Carson Wentz responded to a hit piece exactly how you’d never expect a multimillion-dollar superstar to respond.

With Humility. With self-reflection. Seeking self-improvement.

Carson Wentz responded like a Christian.

Not like a Leader. Not like the Face of the Franchise. Not like a man Protecting his Brand.

Like a Christian.

He’d been called a selfish, petulant bully. And all he did was show the other cheek.

“I know what my identity is in Christ first and I’ve got to always keep that in perspective first and foremost,” Wentz said.

That crucial nugget was buried a bit in the middle of a 3,000-word transcript that ran Feb. 4, spurred by a scathing character assassination that ran on PhillyVoice.com on Jan. 21. It’s taken a few weeks to digest the nature of his answers, simply because they are so unusual. So unique. So sincere. But then, apparently, so is he.

Or is he?

I’m a cynic, and the son of a preacher, and so, combined, I have zero tolerance for fake Christians. But Wentz has me convinced that his responses were 100 percent real. Still, I sought ecclesiastical affirmation.

I contacted two members of the clergy, each of whom I’ve known for several years. They have no relationship with Wentz; or with his AO1 Foundation; or with Connect Church, the house of worship with which he is affiliated, in Cherry Hill, N.J. They do not know each other and they did not know the other was consulted. Neither had read the transcript. Both requested anonymity.

Each replied within minutes. And each agreed, unequivocally: These were the words of a devout Christian.

“No question,” one said in a telephone call.

The other replied via email:

“The world doesn’t often get a window like this -- into the heart of someone that dialed-in to be a genuine, all-in Christ-follower who cares more about that than anything else."

There you have it.

It might be tiresome for you -- all this talk of Christianity and its pervasiveness with these Eagles. It might feel overdone, maybe even phony.

Sorry. It’s the story. Again and again, it’s the story.

It is, to a large degree, the basis of who they are. It is everywhere. Head coach Doug Pederson, and his 5:30 a.m. prayers and meditations. The foundation of the marriage of Pro Bowl tight end Zach Ertz and his wife, Julie, a soccer star who’s even more famous than he is. All three quarterbacks -- Wentz, Nick Foles and Nate Sudfeld -- and their quarterback meetings that turn into prayer meetings. Baptizing a teammate in a hotel pool.

Christianity is not required but it supplies a consistent template: perseverance, perspective, faith and love. For some teams, religion is an accessory. For this team, it is the fabric.

Certainly, the preachers and I might be wrong. But for three years the Eagles have been consistent in both word and deed.

None more so than Wentz.

The overarching theme of his rebuttal was simple. If anyone perceived him to be flawed, then, regardless of his intent, he must fix the flaws.

“I know I’m not perfect, I know I have flaws. So I’m not going to sit here and say it was inaccurate and completely made up, I’m not going to do that.”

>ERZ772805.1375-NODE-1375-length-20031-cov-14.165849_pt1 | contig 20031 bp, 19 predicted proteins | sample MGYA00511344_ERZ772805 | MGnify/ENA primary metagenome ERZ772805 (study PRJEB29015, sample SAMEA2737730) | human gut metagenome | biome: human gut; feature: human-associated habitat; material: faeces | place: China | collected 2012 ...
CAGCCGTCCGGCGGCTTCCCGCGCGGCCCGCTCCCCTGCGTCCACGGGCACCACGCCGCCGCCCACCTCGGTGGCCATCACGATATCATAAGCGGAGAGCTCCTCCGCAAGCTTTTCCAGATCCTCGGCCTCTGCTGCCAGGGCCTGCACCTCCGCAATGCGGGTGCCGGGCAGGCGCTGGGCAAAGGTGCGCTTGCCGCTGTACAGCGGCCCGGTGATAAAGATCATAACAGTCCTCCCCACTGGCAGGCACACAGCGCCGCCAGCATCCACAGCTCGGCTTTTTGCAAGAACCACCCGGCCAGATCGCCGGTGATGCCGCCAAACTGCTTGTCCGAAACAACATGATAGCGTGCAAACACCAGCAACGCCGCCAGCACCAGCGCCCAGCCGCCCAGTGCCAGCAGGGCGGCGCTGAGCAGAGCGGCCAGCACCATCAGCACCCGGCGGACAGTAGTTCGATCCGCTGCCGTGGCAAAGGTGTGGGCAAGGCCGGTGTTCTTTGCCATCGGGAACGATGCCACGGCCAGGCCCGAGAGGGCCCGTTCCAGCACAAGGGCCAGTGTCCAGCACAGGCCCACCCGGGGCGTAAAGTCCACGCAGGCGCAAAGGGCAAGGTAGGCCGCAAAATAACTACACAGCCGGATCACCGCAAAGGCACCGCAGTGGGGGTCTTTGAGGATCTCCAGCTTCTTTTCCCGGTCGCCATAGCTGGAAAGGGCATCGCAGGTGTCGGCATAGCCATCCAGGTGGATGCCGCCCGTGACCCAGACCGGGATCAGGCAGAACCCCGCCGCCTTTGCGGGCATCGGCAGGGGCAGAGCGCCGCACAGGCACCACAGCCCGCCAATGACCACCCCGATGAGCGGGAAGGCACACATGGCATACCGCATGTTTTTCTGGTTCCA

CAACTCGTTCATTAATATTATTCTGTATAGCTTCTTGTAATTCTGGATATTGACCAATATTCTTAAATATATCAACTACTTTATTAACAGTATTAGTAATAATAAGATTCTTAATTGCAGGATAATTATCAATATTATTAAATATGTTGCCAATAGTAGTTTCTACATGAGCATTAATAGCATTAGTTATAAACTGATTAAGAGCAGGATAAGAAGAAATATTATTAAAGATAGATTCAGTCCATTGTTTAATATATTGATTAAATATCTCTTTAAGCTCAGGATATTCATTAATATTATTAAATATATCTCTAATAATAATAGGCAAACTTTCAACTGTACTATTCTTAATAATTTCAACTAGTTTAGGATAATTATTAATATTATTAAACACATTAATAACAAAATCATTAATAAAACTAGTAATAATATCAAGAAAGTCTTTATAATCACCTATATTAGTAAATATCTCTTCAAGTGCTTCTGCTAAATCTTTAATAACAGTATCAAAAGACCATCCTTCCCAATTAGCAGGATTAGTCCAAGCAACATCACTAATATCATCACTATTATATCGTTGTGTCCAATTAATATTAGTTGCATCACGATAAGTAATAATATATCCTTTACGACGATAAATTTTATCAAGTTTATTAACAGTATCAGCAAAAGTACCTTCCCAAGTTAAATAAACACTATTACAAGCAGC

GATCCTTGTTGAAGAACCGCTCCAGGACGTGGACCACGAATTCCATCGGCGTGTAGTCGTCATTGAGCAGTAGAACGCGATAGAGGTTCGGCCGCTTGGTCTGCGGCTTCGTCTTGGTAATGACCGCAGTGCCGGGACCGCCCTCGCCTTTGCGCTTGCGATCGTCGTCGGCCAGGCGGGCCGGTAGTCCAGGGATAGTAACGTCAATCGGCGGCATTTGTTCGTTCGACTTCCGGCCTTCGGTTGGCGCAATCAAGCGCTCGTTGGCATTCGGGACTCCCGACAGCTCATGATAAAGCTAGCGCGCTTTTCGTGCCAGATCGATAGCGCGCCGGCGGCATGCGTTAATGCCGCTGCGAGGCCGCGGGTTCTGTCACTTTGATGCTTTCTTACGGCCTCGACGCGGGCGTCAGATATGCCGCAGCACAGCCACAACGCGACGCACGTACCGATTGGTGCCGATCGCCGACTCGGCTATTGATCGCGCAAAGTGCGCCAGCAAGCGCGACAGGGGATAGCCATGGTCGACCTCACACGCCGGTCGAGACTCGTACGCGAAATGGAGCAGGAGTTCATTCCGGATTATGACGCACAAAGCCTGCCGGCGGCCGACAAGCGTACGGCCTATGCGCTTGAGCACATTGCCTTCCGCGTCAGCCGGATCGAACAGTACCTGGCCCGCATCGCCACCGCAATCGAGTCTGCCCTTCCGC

"You look at it and (are), like, 'Well, if someone did have this perception of me, why? What have I done wrong? What can I get better at? I realize I have my shortcomings. Yes, I can be selfish. I think we all have selfishness inside of us. There’s human elements to that, that I really look at and say, ‘Well, I can get better.’ "

He admitted that he has strong opinions about which plays to run, and why, and that the emotions involved with being hurt, then returning, then being hurt again made him undiplomatic when expressing his preferences:

“I’ll be the first to admit I can be selfish. We’re all kind of stubborn in our own right, to liking certain plays, or liking certain things our way. So in my mind, I’m like, ‘Ok, am I ever over the top with that?’ Like, can I be better?' Kind of, still be stubborn but with (more) humility.”

“So I realize, like, I maybe wasn’t the greatest teammate at times because I was, emotionally, kind of all over the place.”

He explained that the stresses of recovering from knee and back injuries the past two seasons could have created distance between him and the rest of the team, but realized that, as the team’s leader, he shouldn’t have allowed that to happen:

“... you get so focused on just getting the knee right, or getting back, that you can miss out on the human side of the things, and the personal side of being a teammate, and being around your brothers and spending time and all that. So there’s that element that I definitely kind of look back on like, ‘Were there moments or were there opportunities that I just kind of neglected because I put just wanting to be healthy first?' And so there’s things that you look back and you’re like, ‘OK, that’s something I can’t lose sight of.’ ”

Asked about his assertive personality, Wentz agreed that he could be abrasive:

“Any time you’re a Type-A guy, there’s a fine line being pushy and shove-y, and (being) humble (with) humility and walking that line. (I’m) definitely learning to navigate that always, and never trying to look down on anybody or make it seem like I’m better than anybody.”

Wentz also was accused of bullying first-year coordinator Mike Groh, but he insisted that he intended no such thing, no matter how their interactions were perceived. Wentz contended that disagreements with former offensive coordinator Frank Reich, a veteran coordinator were “competitive arguments” and were “healthy,” and acknowledged that similar interactions with Groh would not change, since they were misconstrued: “You could view those as arguments, but really I think it’s just for the betterment of the team.”

That, finally, is all Wentz wants: The betterment of the team. He believes that his faith will bring that to pass.

We should never doubt that again.